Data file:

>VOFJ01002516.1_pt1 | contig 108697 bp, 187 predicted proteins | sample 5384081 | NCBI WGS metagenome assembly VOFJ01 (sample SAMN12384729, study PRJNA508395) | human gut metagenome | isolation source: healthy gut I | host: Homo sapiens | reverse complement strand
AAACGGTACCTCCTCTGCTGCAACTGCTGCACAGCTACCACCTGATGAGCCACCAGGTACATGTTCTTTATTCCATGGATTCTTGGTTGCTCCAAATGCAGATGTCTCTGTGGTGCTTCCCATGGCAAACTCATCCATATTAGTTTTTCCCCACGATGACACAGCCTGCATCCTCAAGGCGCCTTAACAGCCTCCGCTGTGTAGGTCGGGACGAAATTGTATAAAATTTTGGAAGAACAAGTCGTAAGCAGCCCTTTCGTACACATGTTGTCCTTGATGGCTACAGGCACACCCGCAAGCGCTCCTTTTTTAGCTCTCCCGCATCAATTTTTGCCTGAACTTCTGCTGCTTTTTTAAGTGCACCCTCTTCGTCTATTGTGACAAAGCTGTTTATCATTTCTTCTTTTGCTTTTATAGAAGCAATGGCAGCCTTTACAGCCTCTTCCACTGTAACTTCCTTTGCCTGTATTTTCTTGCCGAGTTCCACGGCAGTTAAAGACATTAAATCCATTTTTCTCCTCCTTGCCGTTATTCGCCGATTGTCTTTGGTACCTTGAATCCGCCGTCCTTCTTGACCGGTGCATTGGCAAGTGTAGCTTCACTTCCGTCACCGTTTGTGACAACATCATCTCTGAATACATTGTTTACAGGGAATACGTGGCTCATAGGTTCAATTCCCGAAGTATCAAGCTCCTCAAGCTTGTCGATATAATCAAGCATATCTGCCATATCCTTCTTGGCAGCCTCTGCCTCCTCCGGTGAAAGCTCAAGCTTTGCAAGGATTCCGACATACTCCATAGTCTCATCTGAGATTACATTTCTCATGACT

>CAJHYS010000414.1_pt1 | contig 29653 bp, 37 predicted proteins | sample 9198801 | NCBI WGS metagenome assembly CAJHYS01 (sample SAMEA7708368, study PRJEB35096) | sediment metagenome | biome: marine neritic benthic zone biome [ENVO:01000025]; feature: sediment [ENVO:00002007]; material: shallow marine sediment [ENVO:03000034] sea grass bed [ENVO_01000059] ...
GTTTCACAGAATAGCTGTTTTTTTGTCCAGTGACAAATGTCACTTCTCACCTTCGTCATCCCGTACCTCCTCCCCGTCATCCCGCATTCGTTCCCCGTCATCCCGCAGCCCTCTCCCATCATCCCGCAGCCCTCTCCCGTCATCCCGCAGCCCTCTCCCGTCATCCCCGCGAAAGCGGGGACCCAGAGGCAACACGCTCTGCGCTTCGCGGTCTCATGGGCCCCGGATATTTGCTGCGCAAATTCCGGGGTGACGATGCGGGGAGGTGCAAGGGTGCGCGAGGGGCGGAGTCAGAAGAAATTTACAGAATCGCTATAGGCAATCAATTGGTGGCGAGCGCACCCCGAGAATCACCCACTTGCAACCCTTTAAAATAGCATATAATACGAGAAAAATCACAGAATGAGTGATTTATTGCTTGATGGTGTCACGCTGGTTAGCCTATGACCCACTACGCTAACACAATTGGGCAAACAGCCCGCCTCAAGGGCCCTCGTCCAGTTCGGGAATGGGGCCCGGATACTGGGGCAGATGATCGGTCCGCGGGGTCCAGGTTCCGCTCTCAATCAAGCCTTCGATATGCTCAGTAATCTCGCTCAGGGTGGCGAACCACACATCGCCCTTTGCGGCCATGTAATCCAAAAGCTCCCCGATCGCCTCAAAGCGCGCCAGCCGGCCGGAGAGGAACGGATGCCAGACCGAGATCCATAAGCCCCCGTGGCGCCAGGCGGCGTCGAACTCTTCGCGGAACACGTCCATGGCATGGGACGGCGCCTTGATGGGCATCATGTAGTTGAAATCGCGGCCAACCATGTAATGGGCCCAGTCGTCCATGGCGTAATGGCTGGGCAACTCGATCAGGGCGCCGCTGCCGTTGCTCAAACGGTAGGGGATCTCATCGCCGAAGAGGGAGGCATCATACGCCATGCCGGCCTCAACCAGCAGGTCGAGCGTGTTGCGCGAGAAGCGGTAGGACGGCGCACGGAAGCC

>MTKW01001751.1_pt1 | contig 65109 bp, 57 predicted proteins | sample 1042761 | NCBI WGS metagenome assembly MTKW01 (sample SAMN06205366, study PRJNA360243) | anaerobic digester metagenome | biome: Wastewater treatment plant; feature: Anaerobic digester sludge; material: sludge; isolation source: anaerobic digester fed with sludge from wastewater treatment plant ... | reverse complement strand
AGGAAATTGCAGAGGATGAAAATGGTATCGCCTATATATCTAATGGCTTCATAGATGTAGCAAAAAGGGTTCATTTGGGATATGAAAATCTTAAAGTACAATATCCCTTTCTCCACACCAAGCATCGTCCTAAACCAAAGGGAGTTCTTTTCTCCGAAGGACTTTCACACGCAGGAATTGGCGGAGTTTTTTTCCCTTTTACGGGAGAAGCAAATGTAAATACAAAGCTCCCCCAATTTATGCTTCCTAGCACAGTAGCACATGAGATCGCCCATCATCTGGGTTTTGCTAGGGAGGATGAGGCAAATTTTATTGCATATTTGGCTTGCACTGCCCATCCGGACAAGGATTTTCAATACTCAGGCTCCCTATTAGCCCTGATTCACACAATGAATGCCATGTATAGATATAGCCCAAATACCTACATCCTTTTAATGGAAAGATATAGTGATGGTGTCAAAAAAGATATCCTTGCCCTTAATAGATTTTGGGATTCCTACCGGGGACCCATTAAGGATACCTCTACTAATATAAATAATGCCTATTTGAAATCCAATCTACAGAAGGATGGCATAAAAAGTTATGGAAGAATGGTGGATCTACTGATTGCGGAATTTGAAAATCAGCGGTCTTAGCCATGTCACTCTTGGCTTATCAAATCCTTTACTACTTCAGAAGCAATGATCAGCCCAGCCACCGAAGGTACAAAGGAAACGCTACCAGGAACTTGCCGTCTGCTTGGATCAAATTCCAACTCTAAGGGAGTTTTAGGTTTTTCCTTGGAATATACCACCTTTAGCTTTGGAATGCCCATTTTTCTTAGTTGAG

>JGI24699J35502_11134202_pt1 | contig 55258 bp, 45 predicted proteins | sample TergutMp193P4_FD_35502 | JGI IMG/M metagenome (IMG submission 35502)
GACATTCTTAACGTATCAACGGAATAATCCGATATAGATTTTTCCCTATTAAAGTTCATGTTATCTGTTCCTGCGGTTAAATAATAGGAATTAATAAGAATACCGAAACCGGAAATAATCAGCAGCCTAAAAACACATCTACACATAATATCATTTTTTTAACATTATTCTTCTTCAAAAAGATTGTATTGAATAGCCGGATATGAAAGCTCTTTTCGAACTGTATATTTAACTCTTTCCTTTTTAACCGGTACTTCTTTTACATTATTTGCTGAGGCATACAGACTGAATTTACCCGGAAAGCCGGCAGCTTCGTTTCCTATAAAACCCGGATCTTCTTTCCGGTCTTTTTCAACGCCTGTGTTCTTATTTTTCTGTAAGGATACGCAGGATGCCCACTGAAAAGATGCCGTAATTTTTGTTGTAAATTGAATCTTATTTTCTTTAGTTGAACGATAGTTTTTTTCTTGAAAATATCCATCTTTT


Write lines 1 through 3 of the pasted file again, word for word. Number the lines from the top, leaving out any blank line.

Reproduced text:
>VOFJ01002516.1_pt1 | contig 108697 bp, 187 predicted proteins | sample 5384081 | NCBI WGS metagenome assembly VOFJ01 (sample SAMN12384729, study PRJNA508395) | human gut metagenome | isolation source: healthy gut I | host: Homo sapiens | reverse complement strand
AAACGGTACCTCCTCTGCTGCAACTGCTGCACAGCTACCACCTGATGAGCCACCAGGTACATGTTCTTTATTCCATGGATTCTTGGTTGCTCCAAATGCAGATGTCTCTGTGGTGCTTCCCATGGCAAACTCATCCATATTAGTTTTTCCCCACGATGACACAGCCTGCATCCTCAAGGCGCCTTAACAGCCTCCGCTGTGTAGGTCGGGACGAAATTGTATAAAATTTTGGAAGAACAAGTCGTAAGCAGCCCTTTCGTACACATGTTGTCCTTGATGGCTACAGGCACACCCGCAAGCGCTCCTTTTTTAGCTCTCCCGCATCAATTTTTGCCTGAACTTCTGCTGCTTTTTTAAGTGCACCCTCTTCGTCTATTGTGACAAAGCTGTTTATCATTTCTTCTTTTGCTTTTATAGAAGCAATGGCAGCCTTTACAGCCTCTTCCACTGTAACTTCCTTTGCCTGTATTTTCTTGCCGAGTTCCACGGCAGTTAAAGACATTAAATCCATTTTTCTCCTCCTTGCCGTTATTCGCCGATTGTCTTTGGTACCTTGAATCCGCCGTCCTTCTTGACCGGTGCATTGGCAAGTGTAGCTTCACTTCCGTCACCGTTTGTGACAACATCATCTCTGAATACATTGTTTACAGGGAATACGTGGCTCATAGGTTCAATTCCCGAAGTATCAAGCTCCTCAAGCTTGTCGATATAATCAAGCATATCTGCCATATCCTTCTTGGCAGCCTCTGCCTCCTCCGGTGAAAGCTCAAGCTTTGCAAGGATTCCGACATACTCCATAGTCTCATCTGAGATTACATTTCTCATGACT

>CAJHYS010000414.1_pt1 | contig 29653 bp, 37 predicted proteins | sample 9198801 | NCBI WGS metagenome assembly CAJHYS01 (sample SAMEA7708368, study PRJEB35096) | sediment metagenome | biome: marine neritic benthic zone biome [ENVO:01000025]; feature: sediment [ENVO:00002007]; material: shallow marine sediment [ENVO:03000034] sea grass bed [ENVO_01000059] ...